Week 25 – 2017

Hi All! I am getting really close to being caught up and I am super excited. So Week 25 covers June 19 – 25. As always, feedback is encouraged.

Swing Time by Zadie Smith – I borrowed this as an e-book from the Boston Public Library. I sort of love this author but her books are incredibly deep. The title refers to a Fred Astaire movie in which some of the characters appear in blackface. It’s sort of indicative of themes within the novel. It’s the story of dance and race and a bit of prejudice. I can’t really do this one justice. Even the blurb about it on Goodreads is not that great at giving an idea of what this is about. You’ll just have to read it. I’m giving it 4 stars.

Geekerella by Ashley Poston – I received this as an actual book via a Book Riot giveaway. I thought this book was great. It’s a fangirl retelling of Cinderella. As in, the main character, Elle, is a super fan of a (fictional) TV series about outer space. When a new movie is being made with a new cast, she writes a post on her blog speculating about the actor that was cast as the lead. Then, of course, she decides to enter the costume contest at the nearby con. The other narrator in the book is the actor playing the lead in the new movie. When he tries to text the person running the con, he ends up with Elle instead. Of course neither knows who they are texting and becoming friends with. I’m not describing this well. You know how Cinderella goes. This is probably closer to the Ever After movie version (which I love), but modern and with geeks. I’m a little sad that I finished it, actually. I really liked it. I’m giving it 5 stars.

The Left Hand of Darkness by Ursula K. Le Guin – I borrowed this as an e-book from the BPL. This was really interesting.I’d categorize it as fantasy. The main character is an ambassador from Earth who arrives on Winter where the people are genderless. It is an interesting concept. Of course, these people of Winter are afraid of the first emissary from planet Earth (Genly) and they cause assorted problems for the Genly and the people who try to help him and assert his agenda which is to bring Winter into an alliance with other planets. This is the story of friendship, ultimately. I enjoyed it. Le Guin has an amazing imagination. I’m giving it 4 stars.

Exit West by Mohsin Hamid – I received this as an actual book in a Goodreads giveaway. This is a really interesting take on migration. The main characters are living in a country that is at war. It is also a love story. There is also a hint of fantasy to it. Doors to other places begin appearing and people begin moving through them, not just from poor or war riddled nations, but also from nice places to other nice places. Entire communities of refugees begin to develop in some of the better places in the world. People encounter others and begin relationships that would never have been possible otherwise. Some people stick to their original culture while others explore new things and develop new aspects of their personalities. Late in the book, the author comments on what it means to be a native and how long a person’s ancestors would have had to reside in a country to be considered a native. I thought it was extremely intuitive and while the story itself wasn’t overly gripping, the author’s message was well thought out and very interesting. I’m giving it 4 stars.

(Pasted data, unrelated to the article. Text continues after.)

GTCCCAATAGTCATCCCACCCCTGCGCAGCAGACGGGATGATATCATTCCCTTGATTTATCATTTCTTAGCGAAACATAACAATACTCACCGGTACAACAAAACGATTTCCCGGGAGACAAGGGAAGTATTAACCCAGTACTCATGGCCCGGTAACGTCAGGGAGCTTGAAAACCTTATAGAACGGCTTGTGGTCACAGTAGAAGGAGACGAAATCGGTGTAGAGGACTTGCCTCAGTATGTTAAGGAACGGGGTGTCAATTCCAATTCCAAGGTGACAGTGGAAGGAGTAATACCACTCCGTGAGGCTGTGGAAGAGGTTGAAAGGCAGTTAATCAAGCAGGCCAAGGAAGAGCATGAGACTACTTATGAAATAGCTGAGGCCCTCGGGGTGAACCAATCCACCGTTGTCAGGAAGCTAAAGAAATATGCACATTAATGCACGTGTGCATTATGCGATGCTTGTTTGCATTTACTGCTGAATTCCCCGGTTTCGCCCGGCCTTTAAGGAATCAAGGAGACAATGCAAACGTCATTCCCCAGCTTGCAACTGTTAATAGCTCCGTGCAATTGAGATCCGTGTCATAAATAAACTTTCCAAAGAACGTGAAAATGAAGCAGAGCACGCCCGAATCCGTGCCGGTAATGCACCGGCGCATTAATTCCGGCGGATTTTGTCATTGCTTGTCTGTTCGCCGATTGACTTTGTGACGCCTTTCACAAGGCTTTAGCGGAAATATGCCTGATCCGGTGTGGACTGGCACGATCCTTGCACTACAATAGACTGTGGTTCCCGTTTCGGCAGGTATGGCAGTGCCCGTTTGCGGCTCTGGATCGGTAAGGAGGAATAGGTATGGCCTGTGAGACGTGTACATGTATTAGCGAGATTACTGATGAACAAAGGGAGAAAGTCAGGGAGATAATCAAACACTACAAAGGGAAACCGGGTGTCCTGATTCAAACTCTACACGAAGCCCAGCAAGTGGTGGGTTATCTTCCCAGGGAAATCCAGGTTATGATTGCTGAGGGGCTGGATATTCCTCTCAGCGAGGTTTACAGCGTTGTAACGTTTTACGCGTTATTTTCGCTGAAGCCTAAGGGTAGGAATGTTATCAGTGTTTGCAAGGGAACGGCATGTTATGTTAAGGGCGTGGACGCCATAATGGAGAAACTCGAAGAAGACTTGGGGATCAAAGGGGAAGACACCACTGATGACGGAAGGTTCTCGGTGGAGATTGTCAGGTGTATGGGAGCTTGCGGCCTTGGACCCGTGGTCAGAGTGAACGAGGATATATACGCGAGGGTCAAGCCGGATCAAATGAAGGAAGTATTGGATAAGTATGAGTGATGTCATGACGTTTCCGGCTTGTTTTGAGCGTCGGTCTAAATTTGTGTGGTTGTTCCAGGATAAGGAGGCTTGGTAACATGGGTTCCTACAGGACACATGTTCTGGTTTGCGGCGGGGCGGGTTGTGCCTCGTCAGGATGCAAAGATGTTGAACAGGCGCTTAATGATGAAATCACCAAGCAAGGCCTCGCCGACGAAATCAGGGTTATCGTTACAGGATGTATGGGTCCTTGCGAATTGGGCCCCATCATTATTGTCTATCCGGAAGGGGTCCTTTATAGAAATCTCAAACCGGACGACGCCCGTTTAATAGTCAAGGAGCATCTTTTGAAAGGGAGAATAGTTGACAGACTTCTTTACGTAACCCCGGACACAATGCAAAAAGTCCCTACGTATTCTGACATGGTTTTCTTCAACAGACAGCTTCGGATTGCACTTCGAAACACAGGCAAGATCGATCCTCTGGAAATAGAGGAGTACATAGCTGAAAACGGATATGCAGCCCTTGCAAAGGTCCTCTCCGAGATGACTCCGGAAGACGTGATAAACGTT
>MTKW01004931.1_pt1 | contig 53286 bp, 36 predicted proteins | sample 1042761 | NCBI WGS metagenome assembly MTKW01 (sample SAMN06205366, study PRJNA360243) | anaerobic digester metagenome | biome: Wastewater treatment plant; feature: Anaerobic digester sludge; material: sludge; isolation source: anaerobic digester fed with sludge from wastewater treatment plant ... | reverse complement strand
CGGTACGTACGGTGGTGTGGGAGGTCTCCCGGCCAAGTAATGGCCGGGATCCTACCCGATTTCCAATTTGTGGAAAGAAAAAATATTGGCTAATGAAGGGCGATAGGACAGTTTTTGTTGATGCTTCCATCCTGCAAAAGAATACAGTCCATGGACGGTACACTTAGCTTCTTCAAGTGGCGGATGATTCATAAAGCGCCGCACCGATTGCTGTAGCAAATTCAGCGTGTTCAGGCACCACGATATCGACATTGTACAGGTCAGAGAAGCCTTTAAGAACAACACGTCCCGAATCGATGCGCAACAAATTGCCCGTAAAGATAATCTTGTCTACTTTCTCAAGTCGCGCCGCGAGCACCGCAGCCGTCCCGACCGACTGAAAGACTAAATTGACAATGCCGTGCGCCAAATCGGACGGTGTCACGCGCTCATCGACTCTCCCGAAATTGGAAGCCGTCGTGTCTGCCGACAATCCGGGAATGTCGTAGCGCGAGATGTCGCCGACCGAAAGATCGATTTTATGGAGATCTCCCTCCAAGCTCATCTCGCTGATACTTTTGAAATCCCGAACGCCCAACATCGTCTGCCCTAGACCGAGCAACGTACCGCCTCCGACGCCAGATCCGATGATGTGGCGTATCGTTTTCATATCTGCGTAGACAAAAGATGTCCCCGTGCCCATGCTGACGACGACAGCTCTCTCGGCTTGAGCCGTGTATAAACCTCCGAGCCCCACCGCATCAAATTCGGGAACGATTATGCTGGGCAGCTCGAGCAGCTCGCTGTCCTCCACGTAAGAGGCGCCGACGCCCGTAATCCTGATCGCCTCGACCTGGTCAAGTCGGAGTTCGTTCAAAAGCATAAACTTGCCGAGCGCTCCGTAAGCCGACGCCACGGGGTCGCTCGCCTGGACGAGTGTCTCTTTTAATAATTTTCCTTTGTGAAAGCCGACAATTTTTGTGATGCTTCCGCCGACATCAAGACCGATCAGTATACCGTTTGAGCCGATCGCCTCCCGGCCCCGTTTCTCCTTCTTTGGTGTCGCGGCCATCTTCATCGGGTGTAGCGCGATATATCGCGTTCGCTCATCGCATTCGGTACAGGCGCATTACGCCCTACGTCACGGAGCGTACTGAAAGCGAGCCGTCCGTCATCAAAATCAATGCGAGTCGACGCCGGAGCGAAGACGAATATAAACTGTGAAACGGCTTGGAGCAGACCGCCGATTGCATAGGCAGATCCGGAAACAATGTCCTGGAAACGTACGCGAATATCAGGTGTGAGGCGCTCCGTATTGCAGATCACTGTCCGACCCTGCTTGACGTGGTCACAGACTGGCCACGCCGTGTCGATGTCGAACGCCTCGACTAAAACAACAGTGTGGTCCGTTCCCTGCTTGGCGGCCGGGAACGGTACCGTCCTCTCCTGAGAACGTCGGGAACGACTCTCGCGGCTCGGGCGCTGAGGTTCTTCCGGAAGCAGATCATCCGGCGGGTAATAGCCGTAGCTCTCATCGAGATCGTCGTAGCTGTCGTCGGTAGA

The Other Girl by Erica Spindler – I received this as an e-book from the publisher via NetGalley. This one is really good. I couldn’t put it down. It definitely took way less than a day to read it. I had to force myself to stop periodically so that I could accomplish other things, but it was definitely a struggle. If all books were like this, I’d probably starve because no way would I ever leave my apartment. In this, Miranda is a cop in a small town and her past is about to come back to haunt her. A beloved professor is found murdered in a rather unsavory manner and the clues are pointing to Miranda as the murderer. I hope that doesn’t give too much away. It is so gripping. I recommend this to anyone that enjoys a good mystery. It gets extra points because I didn’t figure it out until the main character did. I’m giving it 5 stars.

This Is How You Lose Her by Junot Díaz – I borrowed this as an e-book from the BPL. If you go into this thinking that each chapter is a short story collection of sorts, I think it will make more sense to you. This didn’t really flow for me until I started treating the chapters as separate entities. There is some overlap of characters from The Brief Wondrous Life of Oscar Wao. I don’t know if this is meant to be autobiographical, but the pictures of the author suggest there is no way he gets this much game. Appearances can be deceiving, however, so who knows. I guess the real point here is that Yunior seems like a real person, which I suppose is a narrative feat in its own right. Especially if the author flat out made this dude up out of his imagination. I’m giving it 3 stars.

Thankfully, that was the last one. How did I finish this many books in a week? Some of these really sucked me in, though so I do get it. Others were nearly finished before the week began. As always, if you have any suggestions, let me know. I look forward to hearing from you.

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